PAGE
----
After nearly a year of inves­ti­ga­tion and dis­cus­sion within Northeastern’s aca­d­emic com­mu­nity, the Office of the Provost released a white paper today rec­om­mending a reor­ga­ni­za­tion of the Col­lege of Arts and Sci­ences and the Col­lege of Crim­inal Jus­tice. The Fac­ulty Senate will be dis­cussing the rec­om­men­da­tion at an upcoming meeting.

The 15-​​page white paper pro­poses restruc­turing the Col­lege of Arts and Sci­ences into three dis­tinct col­leges: a Col­lege of Sci­ence, a Col­lege of Social Sci­ences and Human­i­ties, and a Col­lege of Arts, Media and Design. The Col­lege of Crim­inal Jus­tice would become a school within the Col­lege of Social Sci­ences and Humanities.

We believe that this restruc­turing is a nec­es­sary response to take advan­tage of the oppor­tu­ni­ties and address the needs that have arisen as a result of Northeastern’s trans­for­ma­tion to a more aca­d­e­m­i­cally selec­tive insti­tu­tion with a higher research pro­file,” said Uni­ver­sity Provost Stephen Director.

The new struc­tures will “better align aca­d­emic depart­ments that share edu­ca­tional and research goals and approaches, giving them more power to advo­cate for resources and project a clearer iden­tity to the out­side world,” said Director.

The white paper is the cul­mi­na­tion of a nine-​​month process to inves­ti­gate a pos­sible restruc­turing of the col­leges of Arts and Sci­ences and Crim­inal Jus­tice. The process began with the for­ma­tion of the Ad Hoc Com­mittee on the Orga­ni­za­tional Struc­ture of the Col­lege of Arts and Sci­ences and the Col­lege of Crim­inal Jus­tice, in December 2008. The com­mittee released its report in late May, and the pri­mary out­lines of the restruc­turing came into sharper focus at a University-​​level retreat held in mid-​​June to dis­cuss the report.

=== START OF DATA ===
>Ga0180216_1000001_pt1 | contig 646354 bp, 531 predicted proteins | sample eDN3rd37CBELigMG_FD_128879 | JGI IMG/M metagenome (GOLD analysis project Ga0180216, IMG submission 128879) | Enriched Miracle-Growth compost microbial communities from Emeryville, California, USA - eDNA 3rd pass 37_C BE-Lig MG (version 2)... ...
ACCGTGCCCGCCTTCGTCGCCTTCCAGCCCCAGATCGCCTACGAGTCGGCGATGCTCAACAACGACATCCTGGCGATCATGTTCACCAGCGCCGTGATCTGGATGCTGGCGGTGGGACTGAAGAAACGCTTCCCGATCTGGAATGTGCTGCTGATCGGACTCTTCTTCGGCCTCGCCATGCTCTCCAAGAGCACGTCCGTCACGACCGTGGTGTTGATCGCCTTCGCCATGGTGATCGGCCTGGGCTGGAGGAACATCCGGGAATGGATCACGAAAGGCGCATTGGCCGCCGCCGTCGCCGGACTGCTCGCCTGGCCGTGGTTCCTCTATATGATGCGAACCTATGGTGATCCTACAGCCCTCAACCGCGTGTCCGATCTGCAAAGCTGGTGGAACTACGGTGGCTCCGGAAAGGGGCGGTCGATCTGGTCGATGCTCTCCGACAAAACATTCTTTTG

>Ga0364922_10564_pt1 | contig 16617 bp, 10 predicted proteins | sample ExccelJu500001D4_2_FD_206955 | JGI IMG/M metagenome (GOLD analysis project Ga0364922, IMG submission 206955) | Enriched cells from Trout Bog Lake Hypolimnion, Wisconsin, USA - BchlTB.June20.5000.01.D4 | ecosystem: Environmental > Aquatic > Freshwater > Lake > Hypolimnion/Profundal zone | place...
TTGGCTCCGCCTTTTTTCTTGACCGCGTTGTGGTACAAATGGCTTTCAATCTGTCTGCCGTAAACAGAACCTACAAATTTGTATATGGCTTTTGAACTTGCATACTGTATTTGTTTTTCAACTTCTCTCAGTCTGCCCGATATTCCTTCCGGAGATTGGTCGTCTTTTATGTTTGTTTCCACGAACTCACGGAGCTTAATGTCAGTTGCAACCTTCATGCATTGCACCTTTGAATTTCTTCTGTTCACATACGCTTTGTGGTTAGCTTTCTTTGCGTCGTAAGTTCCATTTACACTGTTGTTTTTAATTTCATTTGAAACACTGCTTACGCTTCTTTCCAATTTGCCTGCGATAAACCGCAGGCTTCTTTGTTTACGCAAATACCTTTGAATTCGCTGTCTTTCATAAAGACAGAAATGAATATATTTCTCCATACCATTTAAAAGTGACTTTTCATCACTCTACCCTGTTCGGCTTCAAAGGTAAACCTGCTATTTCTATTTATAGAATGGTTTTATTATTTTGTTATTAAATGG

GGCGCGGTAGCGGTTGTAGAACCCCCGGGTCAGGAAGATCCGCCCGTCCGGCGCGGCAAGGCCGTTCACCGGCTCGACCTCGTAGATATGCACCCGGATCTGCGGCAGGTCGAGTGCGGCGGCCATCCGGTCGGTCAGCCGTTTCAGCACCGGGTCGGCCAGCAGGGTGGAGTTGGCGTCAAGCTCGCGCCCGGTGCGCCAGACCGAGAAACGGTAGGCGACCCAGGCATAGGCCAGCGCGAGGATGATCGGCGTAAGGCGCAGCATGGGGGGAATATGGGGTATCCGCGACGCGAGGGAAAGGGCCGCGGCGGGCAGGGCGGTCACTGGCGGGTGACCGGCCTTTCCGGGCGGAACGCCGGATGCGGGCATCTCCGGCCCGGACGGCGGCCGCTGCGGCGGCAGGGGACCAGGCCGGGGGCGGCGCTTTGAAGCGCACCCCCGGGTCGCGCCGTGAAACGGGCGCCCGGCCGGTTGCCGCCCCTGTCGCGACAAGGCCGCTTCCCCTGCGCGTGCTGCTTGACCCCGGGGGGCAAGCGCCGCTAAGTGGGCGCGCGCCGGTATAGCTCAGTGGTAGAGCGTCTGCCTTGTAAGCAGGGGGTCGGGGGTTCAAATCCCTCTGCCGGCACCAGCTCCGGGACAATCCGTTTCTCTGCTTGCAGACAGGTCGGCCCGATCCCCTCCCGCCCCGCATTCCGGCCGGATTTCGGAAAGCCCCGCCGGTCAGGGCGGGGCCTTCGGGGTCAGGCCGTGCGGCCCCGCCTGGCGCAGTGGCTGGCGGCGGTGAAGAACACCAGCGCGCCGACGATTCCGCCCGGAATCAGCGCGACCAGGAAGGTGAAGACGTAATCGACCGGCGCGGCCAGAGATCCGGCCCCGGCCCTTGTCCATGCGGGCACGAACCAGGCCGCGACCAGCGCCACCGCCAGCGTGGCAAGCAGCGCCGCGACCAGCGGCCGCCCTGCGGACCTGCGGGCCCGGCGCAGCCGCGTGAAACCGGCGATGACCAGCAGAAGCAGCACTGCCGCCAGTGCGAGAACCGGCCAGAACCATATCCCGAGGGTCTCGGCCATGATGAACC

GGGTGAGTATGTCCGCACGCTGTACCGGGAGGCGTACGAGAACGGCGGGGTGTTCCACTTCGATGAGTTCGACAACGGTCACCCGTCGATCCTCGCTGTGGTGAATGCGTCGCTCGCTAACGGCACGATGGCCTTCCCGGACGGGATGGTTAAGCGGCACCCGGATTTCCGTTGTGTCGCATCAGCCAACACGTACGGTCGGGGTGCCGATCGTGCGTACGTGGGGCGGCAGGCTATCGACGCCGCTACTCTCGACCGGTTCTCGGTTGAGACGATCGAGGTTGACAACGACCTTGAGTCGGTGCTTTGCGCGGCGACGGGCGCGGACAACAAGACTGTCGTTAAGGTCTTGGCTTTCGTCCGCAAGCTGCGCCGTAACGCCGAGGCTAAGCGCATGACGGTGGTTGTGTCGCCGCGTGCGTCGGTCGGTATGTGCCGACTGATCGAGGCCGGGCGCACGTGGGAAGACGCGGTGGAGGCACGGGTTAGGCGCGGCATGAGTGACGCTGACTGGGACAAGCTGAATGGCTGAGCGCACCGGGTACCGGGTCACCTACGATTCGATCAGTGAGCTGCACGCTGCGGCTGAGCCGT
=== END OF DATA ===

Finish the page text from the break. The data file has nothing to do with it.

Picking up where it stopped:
The retreat, which included fac­ulty, stu­dents, depart­ment chairs, and staff from the col­leges of Arts and Sci­ences and Crim­inal Jus­tice, mem­bers of the Fac­ulty Senate Agenda Com­mittee, and other aca­d­emic leaders at the Uni­ver­sity, reached a con­sensus on the desir­ability of the three-​​college model.

Fol­lowing the retreat, the provost’s office con­tinued to meet with aca­d­emic leaders in the two col­leges, con­ducted fur­ther research to follow up on issues raised at the retreat, and devel­oped finan­cial models for the var­ious options.

The pro­posed realign­ment of the aca­d­emic dis­ci­plines includes the following:

  • In the College of Science: the departments of Biology, Chemistry and Chemical Biology, Earth and Environmental Science, Mathematics, Physics, Psychology; and interdisciplinary programs in Behavioral Neuroscience, Biochemistry, and Environmental Studies.
  • In the College of Arts, Media and Design: the School of Architecture and the School of Journalism; the departments of Art + Design, Music, and Theatre; and interdisciplinary programs in Interactive Media and Cinema Studies.
  • In the College of Social Science and Humanities: the departments of African American Studies, American Sign Language, Economics, English, History, Languages, Literatures and Cultures, Philosophy and Religion, Political Science, and Sociology and Anthropology; the School of Criminal Justice and the School of Public Policy And Urban Affairs; and interdisciplinary programs In Human Services, International Affairs, Law, Policy and Society, and Linguistics.

A broad variety of details need to be worked out, including the place­ment of the depart­ments of Com­mu­ni­ca­tion Studies and Edu­ca­tion; the place­ment and orga­ni­za­tion of the School of Gen­eral Studies and unde­clared majors within the Uni­ver­sity; and a host of admin­is­tra­tive and logis­tical issues, ranging from space and staffing to stu­dent recruiting and admissions.

The white paper noted that the Uni­ver­sity would name task forces to address these next steps. North­eastern would also con­vene search com­mit­tees for the deans of the three new col­leges and for the new School of Crim­inal Justice.